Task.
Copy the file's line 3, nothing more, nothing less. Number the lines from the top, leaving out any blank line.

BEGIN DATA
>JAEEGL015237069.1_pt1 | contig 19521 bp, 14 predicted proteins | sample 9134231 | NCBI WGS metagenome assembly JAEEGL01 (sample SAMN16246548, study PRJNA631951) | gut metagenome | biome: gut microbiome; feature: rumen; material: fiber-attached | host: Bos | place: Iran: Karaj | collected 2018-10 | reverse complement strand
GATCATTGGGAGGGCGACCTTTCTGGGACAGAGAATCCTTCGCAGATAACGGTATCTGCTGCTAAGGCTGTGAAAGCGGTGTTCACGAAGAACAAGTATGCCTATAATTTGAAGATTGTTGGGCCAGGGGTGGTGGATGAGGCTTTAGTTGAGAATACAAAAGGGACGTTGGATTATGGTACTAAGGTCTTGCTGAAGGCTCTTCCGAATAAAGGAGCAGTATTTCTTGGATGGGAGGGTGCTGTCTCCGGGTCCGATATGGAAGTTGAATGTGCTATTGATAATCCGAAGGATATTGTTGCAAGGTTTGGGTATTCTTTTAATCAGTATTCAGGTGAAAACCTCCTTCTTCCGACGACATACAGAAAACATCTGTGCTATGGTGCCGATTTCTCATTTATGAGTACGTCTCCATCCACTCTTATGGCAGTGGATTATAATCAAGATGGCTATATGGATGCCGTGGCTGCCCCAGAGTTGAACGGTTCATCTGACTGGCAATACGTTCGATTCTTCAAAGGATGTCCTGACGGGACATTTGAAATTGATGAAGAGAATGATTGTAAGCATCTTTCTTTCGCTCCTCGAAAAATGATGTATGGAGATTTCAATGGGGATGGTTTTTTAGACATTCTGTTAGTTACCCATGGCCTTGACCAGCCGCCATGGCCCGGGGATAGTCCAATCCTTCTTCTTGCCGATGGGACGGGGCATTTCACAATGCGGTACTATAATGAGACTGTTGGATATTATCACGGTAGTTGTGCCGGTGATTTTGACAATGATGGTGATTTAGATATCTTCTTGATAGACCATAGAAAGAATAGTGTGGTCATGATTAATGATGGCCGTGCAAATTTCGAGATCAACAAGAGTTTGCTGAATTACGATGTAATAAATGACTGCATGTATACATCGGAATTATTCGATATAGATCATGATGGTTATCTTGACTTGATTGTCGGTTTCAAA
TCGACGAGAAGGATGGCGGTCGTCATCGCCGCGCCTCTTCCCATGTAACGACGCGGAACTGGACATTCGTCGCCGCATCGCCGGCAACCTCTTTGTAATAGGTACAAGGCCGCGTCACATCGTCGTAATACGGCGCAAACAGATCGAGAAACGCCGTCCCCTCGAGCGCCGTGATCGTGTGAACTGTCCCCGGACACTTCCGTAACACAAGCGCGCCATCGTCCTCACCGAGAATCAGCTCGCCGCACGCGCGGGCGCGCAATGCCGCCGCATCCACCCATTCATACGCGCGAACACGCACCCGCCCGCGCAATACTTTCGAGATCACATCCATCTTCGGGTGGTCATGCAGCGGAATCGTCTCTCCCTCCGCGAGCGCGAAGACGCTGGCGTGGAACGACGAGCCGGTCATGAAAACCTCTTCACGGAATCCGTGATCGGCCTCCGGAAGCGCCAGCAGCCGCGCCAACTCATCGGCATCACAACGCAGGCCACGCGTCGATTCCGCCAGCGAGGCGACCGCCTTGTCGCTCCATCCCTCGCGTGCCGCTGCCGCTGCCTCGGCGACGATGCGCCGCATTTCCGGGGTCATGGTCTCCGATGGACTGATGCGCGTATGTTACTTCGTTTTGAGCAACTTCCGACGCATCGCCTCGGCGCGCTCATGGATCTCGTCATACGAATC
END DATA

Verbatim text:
TCGACGAGAAGGATGGCGGTCGTCATCGCCGCGCCTCTTCCCATGTAACGACGCGGAACTGGACATTCGTCGCCGCATCGCCGGCAACCTCTTTGTAATAGGTACAAGGCCGCGTCACATCGTCGTAATACGGCGCAAACAGATCGAGAAACGCCGTCCCCTCGAGCGCCGTGATCGTGTGAACTGTCCCCGGACACTTCCGTAACACAAGCGCGCCATCGTCCTCACCGAGAATCAGCTCGCCGCACGCGCGGGCGCGCAATGCCGCCGCATCCACCCATTCATACGCGCGAACACGCACCCGCCCGCGCAATACTTTCGAGATCACATCCATCTTCGGGTGGTCATGCAGCGGAATCGTCTCTCCCTCCGCGAGCGCGAAGACGCTGGCGTGGAACGACGAGCCGGTCATGAAAACCTCTTCACGGAATCCGTGATCGGCCTCCGGAAGCGCCAGCAGCCGCGCCAACTCATCGGCATCACAACGCAGGCCACGCGTCGATTCCGCCAGCGAGGCGACCGCCTTGTCGCTCCATCCCTCGCGTGCCGCTGCCGCTGCCTCGGCGACGATGCGCCGCATTTCCGGGGTCATGGTCTCCGATGGACTGATGCGCGTATGTTACTTCGTTTTGAGCAACTTCCGACGCATCGCCTCGGCGCGCTCATGGATCTCGTCATACGAATC